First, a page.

Obviously cannot diagnose effectively over the web, but the light pressure braking knocking and low temperature no-knock leads me to think initially that it is some lubricated part that is loose, but which during hard braking is held tightly in one position so it does not knock, and when cold the lubricant keeps it from wobbling back and forth. Try to remember (or test) if it does not do it at all below 40 or so, or only below 40 when you have not been driving it - cold grease in wheel bearings or cold brake pad silicone lubricant could conceal a sound that you would hear when grease is warm (either from warmer tempeature or from having driven 10 or miles or so) and lets the part rattle. My first guesses would be a caliper fitting or mounting bolt issue, second a brake pad issue, third wheel bearing, fourth - well, any other rest of the above.

I think your first step should be figuring out how to replicate the problem on demand - find an long empty parking lot and try to find a condition where it will consistently do it - with different brake pressure, at different speeds, turning left or right, going forward or backward, rolling in gear and out of gear, sitting still and applying brakes, and sitting in park and both of you rocking the car up and down on corners and on nose and tail and rocking it back and forth sideways - and record under what conditions it does it. Also, use two people (one driving, one hanging out window or standing outside listening) to check where sound is coming from as you drive - front or back, left or right, and if louder when turning one way or the other or not. At least this will give you info for the mechanic so he can hear the sound reliably when you take it in.

IF you are into light mechanic work yourself or have a friend who is, crawl under car and try shaking everything you can reach in the suspension, exhaust, body, driveline and steering system to find anything loose. Then jack up one wheel at a time, and by pulling out with one hand and pushing with the other try wobbling or rocking the wheels top to bottom and front to back to feel for any loose mounting or ball joints or wheel bearings. Also check brake hose mountings and wheel wells for anything loose. While jacked up and car in neutral (with chocked wheels and emergency brake on) turn wheel forward and backward, both free rolling and with someone putting the brakes on lightly, to listen for any rattle or grind.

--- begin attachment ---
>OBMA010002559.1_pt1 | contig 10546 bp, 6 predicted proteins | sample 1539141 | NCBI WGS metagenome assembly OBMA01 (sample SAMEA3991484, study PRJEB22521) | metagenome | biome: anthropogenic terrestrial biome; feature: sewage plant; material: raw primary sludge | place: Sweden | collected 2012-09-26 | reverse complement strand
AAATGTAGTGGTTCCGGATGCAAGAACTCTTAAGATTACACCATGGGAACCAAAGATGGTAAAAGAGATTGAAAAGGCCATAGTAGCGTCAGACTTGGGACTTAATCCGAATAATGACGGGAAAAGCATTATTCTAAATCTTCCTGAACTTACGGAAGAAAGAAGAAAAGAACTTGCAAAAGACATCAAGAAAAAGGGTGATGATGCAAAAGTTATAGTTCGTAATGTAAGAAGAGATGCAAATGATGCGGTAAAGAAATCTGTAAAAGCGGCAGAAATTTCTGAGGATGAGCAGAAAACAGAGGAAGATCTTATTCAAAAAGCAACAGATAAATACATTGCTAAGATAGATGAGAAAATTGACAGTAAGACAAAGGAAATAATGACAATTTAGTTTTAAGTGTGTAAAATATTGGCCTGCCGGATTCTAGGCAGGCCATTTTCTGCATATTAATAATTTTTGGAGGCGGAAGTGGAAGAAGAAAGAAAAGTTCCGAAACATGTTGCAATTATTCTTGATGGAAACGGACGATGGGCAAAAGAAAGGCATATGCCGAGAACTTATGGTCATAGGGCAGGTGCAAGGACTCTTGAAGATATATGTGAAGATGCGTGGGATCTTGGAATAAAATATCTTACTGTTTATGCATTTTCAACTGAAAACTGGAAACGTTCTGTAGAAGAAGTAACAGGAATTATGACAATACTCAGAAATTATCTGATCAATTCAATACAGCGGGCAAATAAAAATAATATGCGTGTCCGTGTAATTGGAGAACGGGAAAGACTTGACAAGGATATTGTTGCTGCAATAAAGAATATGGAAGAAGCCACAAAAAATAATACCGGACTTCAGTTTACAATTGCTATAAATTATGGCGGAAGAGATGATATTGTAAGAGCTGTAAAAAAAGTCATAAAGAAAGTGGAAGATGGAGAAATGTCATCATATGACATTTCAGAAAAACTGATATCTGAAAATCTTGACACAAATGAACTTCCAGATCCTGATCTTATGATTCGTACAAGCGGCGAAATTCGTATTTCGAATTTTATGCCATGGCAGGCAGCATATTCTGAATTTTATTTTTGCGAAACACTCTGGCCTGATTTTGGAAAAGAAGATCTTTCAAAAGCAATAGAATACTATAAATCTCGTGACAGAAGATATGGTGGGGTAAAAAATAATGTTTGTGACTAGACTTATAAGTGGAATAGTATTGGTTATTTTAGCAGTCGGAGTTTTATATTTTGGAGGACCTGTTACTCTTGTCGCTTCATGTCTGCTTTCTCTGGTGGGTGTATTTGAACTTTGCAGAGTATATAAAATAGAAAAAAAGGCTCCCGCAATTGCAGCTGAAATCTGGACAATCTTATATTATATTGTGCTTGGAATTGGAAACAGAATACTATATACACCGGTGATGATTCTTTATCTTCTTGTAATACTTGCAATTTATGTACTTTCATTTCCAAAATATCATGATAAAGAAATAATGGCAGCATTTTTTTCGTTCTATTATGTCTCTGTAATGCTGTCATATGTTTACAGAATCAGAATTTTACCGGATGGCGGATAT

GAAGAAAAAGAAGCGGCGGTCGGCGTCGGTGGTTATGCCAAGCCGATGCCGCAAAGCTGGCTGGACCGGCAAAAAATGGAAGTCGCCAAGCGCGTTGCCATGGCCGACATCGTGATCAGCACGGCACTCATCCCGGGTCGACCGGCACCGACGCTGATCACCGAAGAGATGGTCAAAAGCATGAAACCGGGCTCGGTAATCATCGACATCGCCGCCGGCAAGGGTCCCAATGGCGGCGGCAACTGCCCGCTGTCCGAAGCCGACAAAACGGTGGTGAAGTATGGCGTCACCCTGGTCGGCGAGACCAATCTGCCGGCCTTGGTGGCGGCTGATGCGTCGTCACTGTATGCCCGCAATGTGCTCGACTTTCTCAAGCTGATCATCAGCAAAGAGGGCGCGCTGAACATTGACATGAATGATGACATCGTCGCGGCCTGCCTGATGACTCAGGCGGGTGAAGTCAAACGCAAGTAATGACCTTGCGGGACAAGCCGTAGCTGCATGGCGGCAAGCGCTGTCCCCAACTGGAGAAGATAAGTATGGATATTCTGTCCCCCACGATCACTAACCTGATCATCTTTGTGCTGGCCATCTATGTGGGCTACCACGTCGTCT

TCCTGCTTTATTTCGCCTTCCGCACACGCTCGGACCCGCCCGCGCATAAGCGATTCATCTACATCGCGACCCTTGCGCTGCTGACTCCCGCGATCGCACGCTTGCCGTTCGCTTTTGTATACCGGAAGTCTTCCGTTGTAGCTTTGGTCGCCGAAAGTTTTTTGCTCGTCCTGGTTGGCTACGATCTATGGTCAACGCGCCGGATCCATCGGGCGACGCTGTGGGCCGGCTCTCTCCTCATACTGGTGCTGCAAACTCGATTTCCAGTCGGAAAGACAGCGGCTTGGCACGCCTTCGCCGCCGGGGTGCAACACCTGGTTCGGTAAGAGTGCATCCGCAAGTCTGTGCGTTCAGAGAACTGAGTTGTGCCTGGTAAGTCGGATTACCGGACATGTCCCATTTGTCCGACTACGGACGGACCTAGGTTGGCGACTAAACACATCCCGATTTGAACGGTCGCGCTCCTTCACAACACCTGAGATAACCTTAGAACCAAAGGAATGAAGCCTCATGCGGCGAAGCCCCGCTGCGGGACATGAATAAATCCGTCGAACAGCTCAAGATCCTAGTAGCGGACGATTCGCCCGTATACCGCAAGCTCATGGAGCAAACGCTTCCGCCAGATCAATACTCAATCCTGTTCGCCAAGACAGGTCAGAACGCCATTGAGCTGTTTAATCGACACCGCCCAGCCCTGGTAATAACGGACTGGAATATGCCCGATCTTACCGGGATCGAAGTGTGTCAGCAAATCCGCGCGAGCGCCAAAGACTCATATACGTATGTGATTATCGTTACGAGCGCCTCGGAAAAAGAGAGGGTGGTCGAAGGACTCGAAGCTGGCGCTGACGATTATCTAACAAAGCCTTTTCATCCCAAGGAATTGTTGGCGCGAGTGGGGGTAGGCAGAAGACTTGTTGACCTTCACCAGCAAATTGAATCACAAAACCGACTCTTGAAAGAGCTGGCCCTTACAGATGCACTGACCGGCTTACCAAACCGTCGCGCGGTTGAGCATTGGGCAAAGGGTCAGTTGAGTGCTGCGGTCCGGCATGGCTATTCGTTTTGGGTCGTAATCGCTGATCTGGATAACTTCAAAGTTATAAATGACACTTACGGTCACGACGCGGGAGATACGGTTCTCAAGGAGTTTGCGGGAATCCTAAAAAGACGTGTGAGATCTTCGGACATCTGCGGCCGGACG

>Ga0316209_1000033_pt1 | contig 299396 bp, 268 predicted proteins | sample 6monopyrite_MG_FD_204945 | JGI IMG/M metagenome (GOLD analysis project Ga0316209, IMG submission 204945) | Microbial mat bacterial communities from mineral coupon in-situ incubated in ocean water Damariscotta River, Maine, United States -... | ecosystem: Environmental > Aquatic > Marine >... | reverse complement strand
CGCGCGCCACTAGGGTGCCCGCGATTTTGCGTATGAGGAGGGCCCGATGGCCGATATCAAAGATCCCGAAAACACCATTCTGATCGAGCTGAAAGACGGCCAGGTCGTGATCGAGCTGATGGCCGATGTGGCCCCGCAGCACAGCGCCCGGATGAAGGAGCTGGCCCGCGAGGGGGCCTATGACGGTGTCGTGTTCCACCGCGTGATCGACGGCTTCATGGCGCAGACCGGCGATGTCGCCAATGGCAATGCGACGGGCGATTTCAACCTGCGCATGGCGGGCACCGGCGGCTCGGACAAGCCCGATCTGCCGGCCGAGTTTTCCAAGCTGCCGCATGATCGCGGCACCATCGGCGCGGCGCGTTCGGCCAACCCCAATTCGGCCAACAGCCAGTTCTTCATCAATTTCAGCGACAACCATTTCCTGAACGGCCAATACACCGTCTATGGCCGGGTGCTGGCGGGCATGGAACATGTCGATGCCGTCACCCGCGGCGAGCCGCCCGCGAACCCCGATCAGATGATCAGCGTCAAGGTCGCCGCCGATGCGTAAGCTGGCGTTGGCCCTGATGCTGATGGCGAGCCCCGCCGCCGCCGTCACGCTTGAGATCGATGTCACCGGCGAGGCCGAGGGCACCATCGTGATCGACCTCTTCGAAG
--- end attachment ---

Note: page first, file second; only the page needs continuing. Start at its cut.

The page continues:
If you can tie it down to one wheel, take that wheel off and check all exposed parts for looseness or wobble, then with someone lightly putting brakes on check that all the pads are making contact equally - that there is not one still loose or moveable at one end when the other one is in contact with the brakes on lightly, and that the caliper (mounting frame for brakes) has no slack in it with brakes either one or off.

Good luck - this kind of thing can be frustrating - as expensive it you cannot at least partially isolate where it is coming from. Please check back in her (with the Answer Question tool) to let us know what it finally turned out to be.

Oh - one other thing - if you have kids, check for loose toys like marbles rolling around on floor boards or in trunk.

Answered 6 years ago by LCD